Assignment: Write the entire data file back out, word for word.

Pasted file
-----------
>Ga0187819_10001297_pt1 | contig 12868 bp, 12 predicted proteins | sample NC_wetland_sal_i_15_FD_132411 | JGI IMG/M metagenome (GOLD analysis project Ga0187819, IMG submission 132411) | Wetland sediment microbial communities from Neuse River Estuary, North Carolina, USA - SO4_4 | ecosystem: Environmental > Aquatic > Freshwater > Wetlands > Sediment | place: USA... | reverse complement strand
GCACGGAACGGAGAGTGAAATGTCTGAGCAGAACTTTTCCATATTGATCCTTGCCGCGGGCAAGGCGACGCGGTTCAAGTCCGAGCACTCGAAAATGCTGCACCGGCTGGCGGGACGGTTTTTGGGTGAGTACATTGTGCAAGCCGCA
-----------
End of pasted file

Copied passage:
>Ga0187819_10001297_pt1 | contig 12868 bp, 12 predicted proteins | sample NC_wetland_sal_i_15_FD_132411 | JGI IMG/M metagenome (GOLD analysis project Ga0187819, IMG submission 132411) | Wetland sediment microbial communities from Neuse River Estuary, North Carolina, USA - SO4_4 | ecosystem: Environmental > Aquatic > Freshwater > Wetlands > Sediment | place: USA... | reverse complement strand
GCACGGAACGGAGAGTGAAATGTCTGAGCAGAACTTTTCCATATTGATCCTTGCCGCGGGCAAGGCGACGCGGTTCAAGTCCGAGCACTCGAAAATGCTGCACCGGCTGGCGGGACGGTTTTTGGGTGAGTACATTGTGCAAGCCGCA